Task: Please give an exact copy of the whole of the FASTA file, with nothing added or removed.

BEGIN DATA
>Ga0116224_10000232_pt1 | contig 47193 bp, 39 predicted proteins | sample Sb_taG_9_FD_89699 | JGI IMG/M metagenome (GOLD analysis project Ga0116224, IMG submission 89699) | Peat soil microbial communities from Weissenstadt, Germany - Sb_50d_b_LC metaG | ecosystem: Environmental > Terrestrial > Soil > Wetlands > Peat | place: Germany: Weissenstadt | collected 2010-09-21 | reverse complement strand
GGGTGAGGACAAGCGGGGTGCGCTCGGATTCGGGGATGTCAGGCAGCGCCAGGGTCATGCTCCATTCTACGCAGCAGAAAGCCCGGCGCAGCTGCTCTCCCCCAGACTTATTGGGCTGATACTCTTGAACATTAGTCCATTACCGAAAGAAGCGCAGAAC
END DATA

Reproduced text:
>Ga0116224_10000232_pt1 | contig 47193 bp, 39 predicted proteins | sample Sb_taG_9_FD_89699 | JGI IMG/M metagenome (GOLD analysis project Ga0116224, IMG submission 89699) | Peat soil microbial communities from Weissenstadt, Germany - Sb_50d_b_LC metaG | ecosystem: Environmental > Terrestrial > Soil > Wetlands > Peat | place: Germany: Weissenstadt | collected 2010-09-21 | reverse complement strand
GGGTGAGGACAAGCGGGGTGCGCTCGGATTCGGGGATGTCAGGCAGCGCCAGGGTCATGCTCCATTCTACGCAGCAGAAAGCCCGGCGCAGCTGCTCTCCCCCAGACTTATTGGGCTGATACTCTTGAACATTAGTCCATTACCGAAAGAAGCGCAGAAC